©Paul Todd / America’s Cup
American Magic's offshore Pensacola foil testing
It was a big day of foil evaluation for New York Yacht Club American Magic offshore from Pensacola Bay as the team brought more new technology to the party on the beautifully sculpted starboard foil in the form of a covering plate high up on their foil arm, similar to what we are seeing (and have seen) with Emirates Team New Zealand on their AC75 ‘Te Rehutai.’ With a long-span foil to control on ‘America’ thoughts turn towards what’s called the ’actuator’ system which controls the trim of the foil flap as an explanation for the new covering. It’s certainly hiding something.
The sailors were keen to put ‘America’ on long runs in chop that measured some 2-4 feet over a rolling swell and made for a tricky day on the recon RIB trying to keep pace with the AC40 as it rocketed off upwind with Tom Slingsby and Paul Goodison unleashing the awesome power of these boats.
Flight was held consistently through the auto-pilot but over-rides could be spotted as the team tested through an agenda of ride height, cant and pitch whilst 1988 Olympian in the Tornado Class and part of the design team of the America’s Cup winning trimaran of 2010, Pete Melvin, watched on from the Chase Boat. Pete is part of the American Magic design team and Andrew Campbell, Flight Controller said in interview afterwards: “Pete is one of our great hull designers here…he was pretty curious to come out and see how the sea state affects these platforms and how this boat looks different from ‘Patriot’…he hasn't seen that comparison yet so getting him on the water…getting all the designers on the water, is good value for us.”
It was a perfect day for testing with a solid 10-13 knots all afternoon that saw ‘America’ up on foil for over 103 minutes in total. Tacks and gybes were slick as usual, but it wasn’t a day for the tally count rather a session to extract huge data with a drone in the sky also looking at sail shape. American Magic are far down the sail control technology route evidenced by a lengthy mainsail hoist initially and a lot of time spent down at the clew box area. The new double-skin mainsail is an LEQ12 declaration and the battening, particularly in the lower third is complex, end-plated at the foot with two rods sticking out back towards the mainsheet and traveller control as we’ve seen with INEOS Britannia in their early ‘T6’ mainsail configuration.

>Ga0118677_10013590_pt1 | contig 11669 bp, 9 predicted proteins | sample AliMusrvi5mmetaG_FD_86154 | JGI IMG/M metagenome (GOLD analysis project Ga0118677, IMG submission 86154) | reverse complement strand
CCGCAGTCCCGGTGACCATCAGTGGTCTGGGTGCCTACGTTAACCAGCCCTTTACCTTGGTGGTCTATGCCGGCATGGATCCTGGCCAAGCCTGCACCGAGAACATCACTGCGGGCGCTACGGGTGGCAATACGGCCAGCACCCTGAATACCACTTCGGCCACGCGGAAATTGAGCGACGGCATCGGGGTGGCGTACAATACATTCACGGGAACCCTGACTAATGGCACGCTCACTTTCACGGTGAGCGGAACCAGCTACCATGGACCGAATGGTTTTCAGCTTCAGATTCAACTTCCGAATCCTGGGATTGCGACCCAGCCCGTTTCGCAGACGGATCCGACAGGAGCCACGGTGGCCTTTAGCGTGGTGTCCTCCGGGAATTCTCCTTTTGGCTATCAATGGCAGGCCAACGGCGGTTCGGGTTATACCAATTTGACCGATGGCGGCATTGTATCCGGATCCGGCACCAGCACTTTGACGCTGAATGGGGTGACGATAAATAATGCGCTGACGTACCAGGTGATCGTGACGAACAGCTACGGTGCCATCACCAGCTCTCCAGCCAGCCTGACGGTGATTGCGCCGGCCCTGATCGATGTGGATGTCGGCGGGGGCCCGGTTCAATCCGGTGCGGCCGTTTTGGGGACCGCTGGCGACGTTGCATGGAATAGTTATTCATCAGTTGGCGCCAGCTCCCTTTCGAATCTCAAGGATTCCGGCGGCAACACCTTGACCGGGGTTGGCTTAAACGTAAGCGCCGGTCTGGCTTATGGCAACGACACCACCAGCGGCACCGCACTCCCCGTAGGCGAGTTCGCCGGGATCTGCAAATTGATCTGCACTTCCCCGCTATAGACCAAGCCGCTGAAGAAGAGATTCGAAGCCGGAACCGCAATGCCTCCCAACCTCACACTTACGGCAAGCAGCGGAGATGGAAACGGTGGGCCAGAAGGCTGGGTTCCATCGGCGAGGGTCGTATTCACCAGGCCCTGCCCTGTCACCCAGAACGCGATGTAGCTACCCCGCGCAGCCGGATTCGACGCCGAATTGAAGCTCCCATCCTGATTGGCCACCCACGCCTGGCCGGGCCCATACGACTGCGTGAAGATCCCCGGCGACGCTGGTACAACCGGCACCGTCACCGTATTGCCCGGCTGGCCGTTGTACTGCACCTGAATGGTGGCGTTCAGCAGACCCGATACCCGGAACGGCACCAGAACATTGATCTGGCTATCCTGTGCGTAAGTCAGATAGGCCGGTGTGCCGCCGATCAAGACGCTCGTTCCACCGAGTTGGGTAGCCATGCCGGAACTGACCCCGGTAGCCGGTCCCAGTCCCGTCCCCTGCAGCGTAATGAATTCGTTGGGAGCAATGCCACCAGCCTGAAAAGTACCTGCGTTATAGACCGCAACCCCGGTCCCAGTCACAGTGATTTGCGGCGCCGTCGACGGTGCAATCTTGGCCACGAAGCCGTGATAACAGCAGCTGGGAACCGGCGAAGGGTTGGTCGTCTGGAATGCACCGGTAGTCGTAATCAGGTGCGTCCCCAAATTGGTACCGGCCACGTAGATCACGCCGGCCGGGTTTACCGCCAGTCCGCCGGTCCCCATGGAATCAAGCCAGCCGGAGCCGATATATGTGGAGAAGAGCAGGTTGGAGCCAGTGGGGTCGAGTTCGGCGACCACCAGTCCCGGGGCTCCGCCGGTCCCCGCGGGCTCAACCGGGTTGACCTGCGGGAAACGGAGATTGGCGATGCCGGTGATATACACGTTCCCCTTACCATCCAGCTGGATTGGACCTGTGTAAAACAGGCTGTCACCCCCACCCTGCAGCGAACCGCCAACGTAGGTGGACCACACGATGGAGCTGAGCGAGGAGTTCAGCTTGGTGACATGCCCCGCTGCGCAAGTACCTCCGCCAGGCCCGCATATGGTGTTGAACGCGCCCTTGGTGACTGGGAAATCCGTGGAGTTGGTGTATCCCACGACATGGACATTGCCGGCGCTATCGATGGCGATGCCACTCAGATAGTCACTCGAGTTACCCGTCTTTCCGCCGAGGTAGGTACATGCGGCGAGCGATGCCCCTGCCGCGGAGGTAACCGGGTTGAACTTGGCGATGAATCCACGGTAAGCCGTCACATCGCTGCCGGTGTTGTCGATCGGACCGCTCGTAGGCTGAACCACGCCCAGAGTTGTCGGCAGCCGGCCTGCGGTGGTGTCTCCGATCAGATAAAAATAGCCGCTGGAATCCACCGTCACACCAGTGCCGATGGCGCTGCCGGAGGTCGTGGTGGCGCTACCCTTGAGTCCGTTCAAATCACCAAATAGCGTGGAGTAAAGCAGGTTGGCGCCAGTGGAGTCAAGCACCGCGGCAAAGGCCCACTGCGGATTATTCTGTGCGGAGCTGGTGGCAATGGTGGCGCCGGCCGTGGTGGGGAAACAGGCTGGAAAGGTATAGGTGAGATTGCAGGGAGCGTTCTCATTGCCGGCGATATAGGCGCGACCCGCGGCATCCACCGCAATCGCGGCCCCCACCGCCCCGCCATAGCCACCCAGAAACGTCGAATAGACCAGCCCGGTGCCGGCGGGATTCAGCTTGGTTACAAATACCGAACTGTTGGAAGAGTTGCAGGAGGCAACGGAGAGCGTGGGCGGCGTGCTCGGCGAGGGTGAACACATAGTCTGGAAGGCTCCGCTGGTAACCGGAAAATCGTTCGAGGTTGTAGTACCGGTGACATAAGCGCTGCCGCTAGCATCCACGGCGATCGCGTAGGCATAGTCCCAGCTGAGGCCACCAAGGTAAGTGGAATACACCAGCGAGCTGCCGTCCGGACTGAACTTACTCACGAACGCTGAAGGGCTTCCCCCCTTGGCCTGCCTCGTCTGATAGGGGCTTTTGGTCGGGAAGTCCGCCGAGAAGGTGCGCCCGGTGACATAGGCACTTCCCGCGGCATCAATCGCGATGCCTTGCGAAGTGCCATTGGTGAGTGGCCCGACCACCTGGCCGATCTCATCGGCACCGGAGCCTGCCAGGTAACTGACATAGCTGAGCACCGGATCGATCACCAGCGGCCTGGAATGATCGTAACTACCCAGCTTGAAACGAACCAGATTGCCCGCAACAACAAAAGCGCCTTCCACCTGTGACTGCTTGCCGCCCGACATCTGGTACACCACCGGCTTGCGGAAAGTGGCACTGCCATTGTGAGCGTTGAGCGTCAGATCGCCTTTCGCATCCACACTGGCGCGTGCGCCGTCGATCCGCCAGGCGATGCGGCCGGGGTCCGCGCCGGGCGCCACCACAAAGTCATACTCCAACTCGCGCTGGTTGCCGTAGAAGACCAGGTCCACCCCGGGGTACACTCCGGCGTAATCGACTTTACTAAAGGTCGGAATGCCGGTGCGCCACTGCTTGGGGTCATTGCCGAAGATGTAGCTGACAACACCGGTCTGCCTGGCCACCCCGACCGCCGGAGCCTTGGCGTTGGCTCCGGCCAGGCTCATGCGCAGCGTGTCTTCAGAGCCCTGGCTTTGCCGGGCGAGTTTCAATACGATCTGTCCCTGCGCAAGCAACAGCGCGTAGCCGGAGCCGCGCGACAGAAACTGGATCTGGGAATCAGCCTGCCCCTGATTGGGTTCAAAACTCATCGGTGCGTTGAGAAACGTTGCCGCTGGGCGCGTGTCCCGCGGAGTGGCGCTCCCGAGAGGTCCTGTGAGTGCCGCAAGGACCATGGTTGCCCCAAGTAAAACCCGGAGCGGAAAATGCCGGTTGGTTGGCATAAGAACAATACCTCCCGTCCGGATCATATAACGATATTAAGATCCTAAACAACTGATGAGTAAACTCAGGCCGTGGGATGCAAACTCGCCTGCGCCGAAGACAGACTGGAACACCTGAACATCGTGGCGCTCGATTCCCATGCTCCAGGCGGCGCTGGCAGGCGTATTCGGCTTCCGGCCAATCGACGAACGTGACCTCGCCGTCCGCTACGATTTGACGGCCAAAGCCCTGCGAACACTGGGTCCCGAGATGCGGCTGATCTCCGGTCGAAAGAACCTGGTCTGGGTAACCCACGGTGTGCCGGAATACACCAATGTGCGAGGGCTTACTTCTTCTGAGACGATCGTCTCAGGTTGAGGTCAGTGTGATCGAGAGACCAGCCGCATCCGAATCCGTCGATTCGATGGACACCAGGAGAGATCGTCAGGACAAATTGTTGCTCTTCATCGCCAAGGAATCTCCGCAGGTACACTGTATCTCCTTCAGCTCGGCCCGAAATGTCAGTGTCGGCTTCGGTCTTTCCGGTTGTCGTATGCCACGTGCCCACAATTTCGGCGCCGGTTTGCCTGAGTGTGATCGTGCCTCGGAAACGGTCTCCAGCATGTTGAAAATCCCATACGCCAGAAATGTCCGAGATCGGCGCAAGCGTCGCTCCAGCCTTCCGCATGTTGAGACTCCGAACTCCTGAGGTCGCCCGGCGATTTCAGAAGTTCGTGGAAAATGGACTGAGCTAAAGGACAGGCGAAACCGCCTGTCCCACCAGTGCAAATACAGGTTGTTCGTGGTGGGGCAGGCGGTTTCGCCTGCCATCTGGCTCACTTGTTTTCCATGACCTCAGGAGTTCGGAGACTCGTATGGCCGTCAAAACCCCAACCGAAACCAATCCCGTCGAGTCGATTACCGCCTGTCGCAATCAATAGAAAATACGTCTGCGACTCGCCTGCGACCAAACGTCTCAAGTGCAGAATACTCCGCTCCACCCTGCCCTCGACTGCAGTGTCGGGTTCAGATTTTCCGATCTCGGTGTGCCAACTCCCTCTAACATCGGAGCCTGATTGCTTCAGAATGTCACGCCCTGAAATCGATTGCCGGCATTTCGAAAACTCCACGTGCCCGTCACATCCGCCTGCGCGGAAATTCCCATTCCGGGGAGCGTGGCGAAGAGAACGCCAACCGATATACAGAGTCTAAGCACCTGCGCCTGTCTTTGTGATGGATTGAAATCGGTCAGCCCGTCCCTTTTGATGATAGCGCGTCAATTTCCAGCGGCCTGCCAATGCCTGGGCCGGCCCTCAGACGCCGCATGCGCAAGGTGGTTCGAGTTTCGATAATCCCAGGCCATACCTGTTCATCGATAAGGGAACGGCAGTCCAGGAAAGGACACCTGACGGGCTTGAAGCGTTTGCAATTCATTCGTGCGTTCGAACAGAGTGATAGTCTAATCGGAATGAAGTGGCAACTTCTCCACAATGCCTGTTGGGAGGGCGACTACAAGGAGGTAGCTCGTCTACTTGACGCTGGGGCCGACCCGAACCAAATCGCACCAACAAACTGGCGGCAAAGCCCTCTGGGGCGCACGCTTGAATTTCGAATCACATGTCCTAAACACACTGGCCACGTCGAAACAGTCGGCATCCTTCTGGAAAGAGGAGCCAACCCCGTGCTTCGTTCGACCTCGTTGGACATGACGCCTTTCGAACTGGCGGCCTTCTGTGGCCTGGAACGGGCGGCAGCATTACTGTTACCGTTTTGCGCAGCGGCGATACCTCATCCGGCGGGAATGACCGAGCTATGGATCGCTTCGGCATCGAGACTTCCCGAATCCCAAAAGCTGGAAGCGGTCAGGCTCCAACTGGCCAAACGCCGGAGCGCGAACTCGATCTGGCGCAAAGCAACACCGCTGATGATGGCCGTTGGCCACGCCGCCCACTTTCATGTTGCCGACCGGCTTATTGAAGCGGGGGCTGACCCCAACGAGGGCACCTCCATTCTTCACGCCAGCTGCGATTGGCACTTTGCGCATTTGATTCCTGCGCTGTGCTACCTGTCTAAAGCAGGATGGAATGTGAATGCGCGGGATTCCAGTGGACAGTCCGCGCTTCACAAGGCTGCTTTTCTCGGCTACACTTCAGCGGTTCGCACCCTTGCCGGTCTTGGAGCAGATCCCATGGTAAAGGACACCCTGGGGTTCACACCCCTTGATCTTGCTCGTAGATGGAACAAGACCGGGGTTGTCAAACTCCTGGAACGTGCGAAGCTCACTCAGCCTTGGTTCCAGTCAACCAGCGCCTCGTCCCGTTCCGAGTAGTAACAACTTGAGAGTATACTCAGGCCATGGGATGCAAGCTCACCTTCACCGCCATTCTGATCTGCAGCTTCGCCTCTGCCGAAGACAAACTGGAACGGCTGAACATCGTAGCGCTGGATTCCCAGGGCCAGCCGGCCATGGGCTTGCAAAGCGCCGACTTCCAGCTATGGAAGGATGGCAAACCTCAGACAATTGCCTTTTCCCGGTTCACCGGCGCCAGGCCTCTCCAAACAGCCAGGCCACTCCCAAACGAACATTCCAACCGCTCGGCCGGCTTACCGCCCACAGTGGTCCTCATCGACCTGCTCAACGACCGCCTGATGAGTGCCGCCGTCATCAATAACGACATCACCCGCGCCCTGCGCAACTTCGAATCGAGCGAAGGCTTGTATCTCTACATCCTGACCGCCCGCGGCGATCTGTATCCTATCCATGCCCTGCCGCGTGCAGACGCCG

Andrew Campbell, one of the best interviewees in the Cup, gave some great, honest insight into the programme which has another month to run before the team trip over to Barcelona and take charge of their second AC40 on arrival. Talking about the foil development, he commented: “We're just doing a lot of experiments with these foils trying to understand what types of modifications we can be looking at moving forward and it's all part of our appendage exploration here trying to get a feel for what shapes are going to be right long term… these boats are a handful to sail when the sea state is such that the T-sync you know where the foil, the bulb in the water and the bottom of the hull and the waves get bigger than that distance - you can find yourself in trouble pretty quick.”
They certainly didn’t look to be having too much trouble with another blistering performance from the sailors but there’s always improvements and learnings as Andrew commented: “The wave state, the sea state complicates these boats. It makes them more difficult to sail and you end up having to look for some more forgiving settings in the sail plan and the foil plan so trying to get a good handle on how much to compromise to make the boat easier to sail and still be able to get to optimum performance, those kinds of compromises are what we're looking at and deciding about.”
Looking forward to the change in the programme as the team moves en-masse to Barcelona, Andrew offered: “We're excited about how we've gone here and I think we're still kind of opening this can of worms that is the AC40, trying to understand its limitations, understand its strong points and we're looking forward to getting to it on the water when we get to Barcelona, I think what will be a really good step for us.”
American Magic, as arguably the most relatable and certainly the most honest team in this America’s Cup cycle are coming to Europe high on performance and technique with an all-star sailing team that are looking mighty on the water. The coming months will be fascinating.
Could this be the challenge that sees the Cup comes ‘home’ to West 44th Street? Hard to bet against. They look good. Very good.